Sheriff admits black man killed by LA police 'not suspect' in carjacking

A demonstrator from the Black Lives Matter movement. (Daniel Leal-Olivas/AFP)
A demonstrator from the Black Lives Matter movement. (Daniel Leal-Olivas/AFP)

Los Angeles – The Los Angeles County Sheriff admitted on Tuesday an African-American man shot dead by a deputy was not connected to a carjacking that led to the confrontation.

Donnell Thompson, 27, was gunned down on July 28 in the latest in a series of controversial shootings of black men by police that have sparked protests across the country.

The incident took place as officers were hunting a carjacking suspect who had allegedly fired at deputies, hitting their patrol car.

However, the sheriff's department said in a statement on Tuesday that it had determined "that there is no evidence that Mr Thompson was in the carjacked vehicle".

The admission, which comes on the second anniversary of Michael Brown's shooting in Ferguson, Missouri, prompted Thompson's family to call the killing racially motivated and demand a public apology.

A resident of LA's Compton neighbourhood had called 911 after finding Thompson lying in his yard, the sheriff's department said, after deputies had already arrested the carjacking suspect.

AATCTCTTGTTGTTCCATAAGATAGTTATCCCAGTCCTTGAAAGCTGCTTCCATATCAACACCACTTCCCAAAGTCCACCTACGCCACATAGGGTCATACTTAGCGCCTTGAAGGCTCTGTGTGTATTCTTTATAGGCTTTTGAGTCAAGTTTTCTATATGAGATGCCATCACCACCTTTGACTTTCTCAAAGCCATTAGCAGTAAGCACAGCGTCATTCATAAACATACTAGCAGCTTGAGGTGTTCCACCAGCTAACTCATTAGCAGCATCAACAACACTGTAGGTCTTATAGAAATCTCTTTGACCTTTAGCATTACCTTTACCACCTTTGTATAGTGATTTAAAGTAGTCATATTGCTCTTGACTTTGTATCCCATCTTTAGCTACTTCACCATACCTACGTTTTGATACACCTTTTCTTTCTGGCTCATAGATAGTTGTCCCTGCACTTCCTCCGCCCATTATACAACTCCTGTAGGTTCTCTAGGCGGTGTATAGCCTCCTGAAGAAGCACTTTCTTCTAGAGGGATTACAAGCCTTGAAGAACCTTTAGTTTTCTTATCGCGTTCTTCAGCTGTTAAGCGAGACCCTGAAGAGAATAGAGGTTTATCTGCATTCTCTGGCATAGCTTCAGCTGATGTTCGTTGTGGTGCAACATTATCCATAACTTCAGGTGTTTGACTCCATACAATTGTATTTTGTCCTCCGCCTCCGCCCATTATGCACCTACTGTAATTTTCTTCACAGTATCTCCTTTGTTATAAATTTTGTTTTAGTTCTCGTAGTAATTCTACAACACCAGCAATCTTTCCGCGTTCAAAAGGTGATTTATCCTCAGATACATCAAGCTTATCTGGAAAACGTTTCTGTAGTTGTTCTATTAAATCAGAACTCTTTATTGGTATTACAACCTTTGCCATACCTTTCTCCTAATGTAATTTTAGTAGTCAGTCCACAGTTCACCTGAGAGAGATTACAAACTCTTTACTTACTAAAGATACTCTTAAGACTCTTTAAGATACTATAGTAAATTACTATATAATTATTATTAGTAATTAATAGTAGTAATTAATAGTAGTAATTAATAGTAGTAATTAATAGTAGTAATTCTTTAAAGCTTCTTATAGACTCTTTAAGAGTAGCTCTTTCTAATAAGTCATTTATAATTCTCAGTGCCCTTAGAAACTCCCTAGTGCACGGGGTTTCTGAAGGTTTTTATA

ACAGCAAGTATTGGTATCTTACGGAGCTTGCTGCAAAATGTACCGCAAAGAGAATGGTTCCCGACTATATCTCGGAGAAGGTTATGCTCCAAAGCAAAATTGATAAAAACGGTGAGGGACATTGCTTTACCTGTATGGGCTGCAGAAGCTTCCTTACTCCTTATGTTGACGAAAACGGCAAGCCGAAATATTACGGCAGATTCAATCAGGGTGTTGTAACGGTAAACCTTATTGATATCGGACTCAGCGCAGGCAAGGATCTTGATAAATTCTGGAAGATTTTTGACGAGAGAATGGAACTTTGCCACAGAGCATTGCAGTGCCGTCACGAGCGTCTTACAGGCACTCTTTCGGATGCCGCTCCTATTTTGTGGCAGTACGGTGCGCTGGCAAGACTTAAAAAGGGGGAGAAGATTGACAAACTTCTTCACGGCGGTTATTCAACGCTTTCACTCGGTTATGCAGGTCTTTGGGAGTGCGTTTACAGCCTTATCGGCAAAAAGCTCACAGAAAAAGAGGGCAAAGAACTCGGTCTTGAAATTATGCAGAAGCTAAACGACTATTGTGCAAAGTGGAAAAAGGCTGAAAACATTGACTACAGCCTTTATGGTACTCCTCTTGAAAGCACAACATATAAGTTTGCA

No weapon recovered

One of Thompson's hands was hidden from view and he failed to respond to numerous commands, the department added. Deputies were worried that he had been involved in the carjacking and was still armed, and when he finally stood up and charged at them, one of them fired at him, the department said.

No weapon was recovered, and the deputy has subsequently been re-assigned to non-field duties.

Thompson's oldest sister, Matrice Stanley, told reporters outside a meeting of the LA County Board of Supervisors that her brother's "mentality was like a 16-year-old".

The 44-year-old nurse said she believed race had played a role in the killing of her brother, who went by the nickname "Bo Peep" and was just 1.60m tall.

Video of the confrontation is inconclusive, according to Dawn Modkins of Black Lives Matter, who said that the family's lawyers would decide when and if to release it.

Modkins said deputies "riddled him with rubber bullets" before fatally shooting Thompson.

Public apology

She called for the Board of Supervisors to push plans forward for a civilian oversight commission, adding: "Our police and our sheriff's department can no longer be allowed to police themselves."

Compton station deputies had been patrolling early in the morning on July 28 when they stopped a motorist for a traffic violation. After running the vehicle's plates they determined it had been stolen, the sheriff's department reported.

The motorist sped off, and deputies chased the vehicle to an apartment block, where Special Enforcement Bureau personnel were dispatched.

"Deputies encountered Mr Thompson shortly after the carjacking suspect who had opened fire on our deputies was arrested," the statement said.

The sheriff's department said it was conducting "an exhaustive review of the sequence of events" that will be presented to the Los Angeles district attorney's office.

Thompson's older brother Dwayne Hill said he wanted to "make sure my brother's name is being cleared" and demanded a public apology.

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